A key part of the federal government's rules governing commercial truck driver operations will impact only a small percentage of the driver workforce while preventing 1,400 crashes, 560 injuries, and 19 deaths annually, the Federal Motor Carrier Safety Administration (FMCSA) said yesterday in releasing a study on the impact of the so-called restart provisions of its driver hours-of-service (HOS) regulations.
The study, jointly conducted by Washington State University's Sleep and Performance Research Center and Philadelphia-based Pulsar Informatics Inc., was mandated by Congress under the transportation funding bill signed into law by President Obama in July 2012. The study examined the real-world effect of the "restart" language requiring drivers to take at least 34 hours off once every seven days and to include within that off-duty time two rest periods between 1 a.m. and 5 a.m. over two consecutive days.
Congress, which originally set a Sept. 30 deadline for having the report completed, is not required to take any action upon receiving the document.
From January to July of last year, the researchers studied 106 drivers hauling various trailer types and driving different lengths of haul. They found that drivers who began their workweeks with one nighttime rest period instead of two exhibited more nighttime attention lapses, were sleepier towards the end of their shifts, and exhibited a greater propensity to drift from their lanes regardless of the time of day. FMCSA said the report adds to the body of scientific evidence that the current rules, which replaced regulations issued in 2004, are more effective at combatting driver fatigue than the prior version.
FMCSA said the restart provisions would mostly impact drivers who work, on average, 70 hours a week, the maximum allowed under the rules. Those drivers comprise about 15 percent of the total driver workforce, according to the agency. "For the small percentage of truckers that average 70 hours of work a week, two nights of rest is better for their safety and the safety of everyone on the road," FMCSA Administrator Anne S. Ferro said in a statement.
The Hours-of-Service rules are arguably the most controversial federal truck safety policies ever implemented. Shippers, carriers, owner-operators, organized labor, and public utility commissions opposed the regulations for one reason or another. The rules, which also reduced the maximum workweek to 70 from 82, have resulted in a 3- to 5-percent reduction in truck productivity, shippers and carriers contend. Drafted in December 2011 to be enforced 18 months later, the rules survived a major legal challenge in August when a federal appeals court in Washington upheld virtually all of the FMCSA policy.
The American Trucking Associations (ATA), which opposed the rules from the start, said the report falls short in several key areas. For example, the report doesn't address the safety impact or the effectiveness of the once-a-week restart provision, even though the language has never been part of federal driver safety rules before, the group said. Though the study acknowledges that the two late-night rest periods might result in more drivers on the road during the day, it fails to discuss the safety or congestion impacts of that scenario, ATA said. The report also does not evaluate the driver health benefits of the restart provisions even though that was the main reason FMCSA wanted to change the language in the first place, the association said.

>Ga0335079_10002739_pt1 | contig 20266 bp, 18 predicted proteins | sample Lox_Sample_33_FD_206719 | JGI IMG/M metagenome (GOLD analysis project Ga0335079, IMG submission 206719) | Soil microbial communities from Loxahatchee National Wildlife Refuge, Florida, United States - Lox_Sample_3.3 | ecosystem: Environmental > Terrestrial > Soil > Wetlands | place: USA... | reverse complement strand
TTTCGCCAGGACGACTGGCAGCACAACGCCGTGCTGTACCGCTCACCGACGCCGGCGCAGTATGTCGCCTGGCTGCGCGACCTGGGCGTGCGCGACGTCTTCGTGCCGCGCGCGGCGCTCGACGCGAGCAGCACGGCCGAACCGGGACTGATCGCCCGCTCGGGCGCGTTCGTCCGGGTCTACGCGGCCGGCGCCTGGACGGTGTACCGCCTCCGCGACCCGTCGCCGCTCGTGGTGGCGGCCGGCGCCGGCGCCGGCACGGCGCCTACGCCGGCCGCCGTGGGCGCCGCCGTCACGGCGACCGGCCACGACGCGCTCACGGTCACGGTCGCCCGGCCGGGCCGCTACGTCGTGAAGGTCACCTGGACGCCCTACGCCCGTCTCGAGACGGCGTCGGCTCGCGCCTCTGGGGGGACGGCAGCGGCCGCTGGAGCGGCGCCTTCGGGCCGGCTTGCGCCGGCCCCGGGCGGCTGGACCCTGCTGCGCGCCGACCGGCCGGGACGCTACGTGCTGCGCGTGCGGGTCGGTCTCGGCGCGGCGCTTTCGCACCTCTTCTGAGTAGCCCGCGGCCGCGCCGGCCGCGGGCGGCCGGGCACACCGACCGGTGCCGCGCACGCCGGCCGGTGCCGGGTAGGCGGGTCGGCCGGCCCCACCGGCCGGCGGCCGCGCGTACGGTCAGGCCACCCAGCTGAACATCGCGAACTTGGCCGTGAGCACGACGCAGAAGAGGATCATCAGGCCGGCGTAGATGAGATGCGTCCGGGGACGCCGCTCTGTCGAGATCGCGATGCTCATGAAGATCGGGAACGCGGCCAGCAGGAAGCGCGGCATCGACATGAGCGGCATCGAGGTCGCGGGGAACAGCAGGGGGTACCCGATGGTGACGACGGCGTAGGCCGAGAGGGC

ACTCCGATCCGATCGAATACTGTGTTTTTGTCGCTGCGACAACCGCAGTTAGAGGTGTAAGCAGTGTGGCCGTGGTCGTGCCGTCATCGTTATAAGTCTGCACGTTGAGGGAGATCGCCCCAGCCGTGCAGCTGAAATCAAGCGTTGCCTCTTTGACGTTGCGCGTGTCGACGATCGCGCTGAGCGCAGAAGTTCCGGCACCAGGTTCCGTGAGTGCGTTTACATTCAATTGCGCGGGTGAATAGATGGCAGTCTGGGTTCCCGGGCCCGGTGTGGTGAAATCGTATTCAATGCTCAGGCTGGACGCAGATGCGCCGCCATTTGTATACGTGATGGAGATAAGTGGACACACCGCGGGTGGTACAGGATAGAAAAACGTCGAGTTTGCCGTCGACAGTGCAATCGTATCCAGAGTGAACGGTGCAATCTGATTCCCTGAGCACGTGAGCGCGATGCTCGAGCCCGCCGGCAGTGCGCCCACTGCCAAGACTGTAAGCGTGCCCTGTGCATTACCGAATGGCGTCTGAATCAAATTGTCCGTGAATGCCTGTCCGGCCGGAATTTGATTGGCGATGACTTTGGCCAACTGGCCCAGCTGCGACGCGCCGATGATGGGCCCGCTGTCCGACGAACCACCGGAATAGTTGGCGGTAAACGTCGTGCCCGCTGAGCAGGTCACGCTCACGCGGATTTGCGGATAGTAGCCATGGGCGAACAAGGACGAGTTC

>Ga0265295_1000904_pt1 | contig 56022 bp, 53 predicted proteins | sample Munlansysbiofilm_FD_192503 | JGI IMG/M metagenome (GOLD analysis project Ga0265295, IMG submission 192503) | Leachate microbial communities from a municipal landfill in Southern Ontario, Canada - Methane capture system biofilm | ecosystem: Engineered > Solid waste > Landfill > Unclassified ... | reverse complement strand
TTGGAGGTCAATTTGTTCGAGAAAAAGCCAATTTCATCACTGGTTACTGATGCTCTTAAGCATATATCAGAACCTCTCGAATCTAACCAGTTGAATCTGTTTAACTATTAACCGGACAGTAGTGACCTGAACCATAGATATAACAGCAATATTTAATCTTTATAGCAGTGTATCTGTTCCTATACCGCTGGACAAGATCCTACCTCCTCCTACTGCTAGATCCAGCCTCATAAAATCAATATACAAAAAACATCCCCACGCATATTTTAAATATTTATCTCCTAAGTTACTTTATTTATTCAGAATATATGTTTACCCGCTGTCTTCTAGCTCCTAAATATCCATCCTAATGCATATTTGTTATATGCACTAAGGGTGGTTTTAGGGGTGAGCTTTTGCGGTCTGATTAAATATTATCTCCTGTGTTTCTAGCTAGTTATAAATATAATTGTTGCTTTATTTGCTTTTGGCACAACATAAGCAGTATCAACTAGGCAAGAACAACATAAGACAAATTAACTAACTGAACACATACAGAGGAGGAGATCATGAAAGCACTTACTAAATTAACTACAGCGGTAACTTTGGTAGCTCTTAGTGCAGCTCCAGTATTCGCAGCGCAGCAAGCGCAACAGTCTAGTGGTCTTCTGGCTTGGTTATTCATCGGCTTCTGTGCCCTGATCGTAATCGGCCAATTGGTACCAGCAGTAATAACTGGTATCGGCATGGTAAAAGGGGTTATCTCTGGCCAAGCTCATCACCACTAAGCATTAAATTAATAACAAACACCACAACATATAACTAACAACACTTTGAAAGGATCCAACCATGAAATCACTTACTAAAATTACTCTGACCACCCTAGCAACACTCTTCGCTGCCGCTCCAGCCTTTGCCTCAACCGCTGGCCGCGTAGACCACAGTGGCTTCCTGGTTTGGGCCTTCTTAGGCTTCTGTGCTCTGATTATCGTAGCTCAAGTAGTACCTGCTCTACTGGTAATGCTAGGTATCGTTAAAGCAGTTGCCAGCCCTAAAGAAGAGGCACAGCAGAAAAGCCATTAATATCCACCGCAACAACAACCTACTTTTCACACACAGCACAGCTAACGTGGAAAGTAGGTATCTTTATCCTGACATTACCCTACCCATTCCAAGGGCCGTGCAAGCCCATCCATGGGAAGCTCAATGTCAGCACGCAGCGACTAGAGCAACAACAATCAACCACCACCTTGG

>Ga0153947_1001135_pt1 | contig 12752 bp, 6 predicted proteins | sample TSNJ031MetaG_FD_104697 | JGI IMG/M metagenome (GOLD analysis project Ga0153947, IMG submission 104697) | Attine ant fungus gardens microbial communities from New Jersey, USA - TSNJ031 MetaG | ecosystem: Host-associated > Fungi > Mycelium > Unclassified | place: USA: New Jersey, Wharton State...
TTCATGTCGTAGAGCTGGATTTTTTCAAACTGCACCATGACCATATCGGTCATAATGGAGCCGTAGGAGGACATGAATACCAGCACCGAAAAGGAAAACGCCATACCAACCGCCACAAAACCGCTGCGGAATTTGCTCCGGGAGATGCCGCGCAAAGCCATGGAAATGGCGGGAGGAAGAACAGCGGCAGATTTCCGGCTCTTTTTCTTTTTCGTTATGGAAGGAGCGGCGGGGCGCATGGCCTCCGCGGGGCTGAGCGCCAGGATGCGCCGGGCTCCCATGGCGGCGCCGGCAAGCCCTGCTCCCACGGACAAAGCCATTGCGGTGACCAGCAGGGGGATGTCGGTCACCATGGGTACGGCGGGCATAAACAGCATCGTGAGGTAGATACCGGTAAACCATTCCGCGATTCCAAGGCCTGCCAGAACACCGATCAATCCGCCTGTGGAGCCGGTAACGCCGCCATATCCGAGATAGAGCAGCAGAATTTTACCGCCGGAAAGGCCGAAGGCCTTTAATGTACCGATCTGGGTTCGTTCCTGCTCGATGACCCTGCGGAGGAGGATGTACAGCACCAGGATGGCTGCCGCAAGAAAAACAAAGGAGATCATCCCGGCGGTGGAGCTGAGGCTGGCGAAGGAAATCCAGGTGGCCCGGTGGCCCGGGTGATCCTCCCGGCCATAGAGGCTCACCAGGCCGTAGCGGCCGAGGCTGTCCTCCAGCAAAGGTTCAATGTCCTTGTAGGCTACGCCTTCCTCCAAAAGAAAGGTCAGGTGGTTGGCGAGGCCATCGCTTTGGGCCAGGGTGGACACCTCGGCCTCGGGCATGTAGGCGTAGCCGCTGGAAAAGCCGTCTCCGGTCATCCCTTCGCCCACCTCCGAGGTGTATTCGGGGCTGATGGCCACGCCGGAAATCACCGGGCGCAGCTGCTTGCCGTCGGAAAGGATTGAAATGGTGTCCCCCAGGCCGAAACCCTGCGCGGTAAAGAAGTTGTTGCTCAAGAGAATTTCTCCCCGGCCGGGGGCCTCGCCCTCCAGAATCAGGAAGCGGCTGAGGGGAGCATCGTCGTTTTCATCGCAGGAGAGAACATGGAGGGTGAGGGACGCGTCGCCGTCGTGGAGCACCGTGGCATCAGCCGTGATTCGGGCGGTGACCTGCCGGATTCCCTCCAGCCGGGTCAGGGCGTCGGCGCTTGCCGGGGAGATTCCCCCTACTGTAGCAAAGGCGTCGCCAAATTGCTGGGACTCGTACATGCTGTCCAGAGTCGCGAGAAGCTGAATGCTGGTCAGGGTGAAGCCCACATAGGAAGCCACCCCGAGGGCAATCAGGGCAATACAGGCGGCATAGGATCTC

The "incomplete nature of the analysis and the lack of justification for the once-weekly use restriction is consistent with the flawed analyses that led the agency to make these changes in the first place," said Dave Osiecki, ATA's executive vice president and chief of national advocacy."
The Owner-Operators Independent Drivers Association (OOIDA) criticized the study as a poor representation of the commercial driver universe, noting that only 106 drivers were canvassed and, of those, only 36 were over-the-road drivers, the types of drivers most affected by the new restart provisions. "Unfortunately, this was a study that was sort of thrown together," said Todd Spencer, OOIDA's executive vice president.
Rep. Richard L. Hanna, R-N.Y., who has introduced legislation to rescind the restart provisions, was quoted in trucker magazine Landline as calling the study "worthless" and too narrow in scope. "FMCSA is telling millions of truckers they are tired, but the study only examined 100 [drivers] from three companies," Hanna said. Hanna also criticized the findings for ignoring the issue of forcing truckers on the road during morning rush hours when roads are most congested and dangerous. The lawmaker has called for a delay in the provision's implementation so the Government Accountability Office (GAO) can conduct an independent study of its impact on all stakeholders.
Thomas E. Bray, an HOS expert at J.J. Keller & Associates Inc., a Neenah, Wis.-based consultancy that has worked with carriers to prepare for the rules, said he wasn't surprised by the study's findings. Bray said it's hardly a secret that more driver rest results in better performance. In addition, because FMCSA already has studies that support the rules, conclusions to the contrary would have forced it back to the drawing board and would have drawn the wrath of lawmakers, he added.
However, Bray said he was taken aback that the study failed to address the once-a-week restart requirement that is so important to long-haul drivers. "Without a safety study to back up the ... provision, it will remain open for debate as to whether the cost and effects are worth the loss of hours," he said.
An FMCSA spokeswoman was unavailable to comment.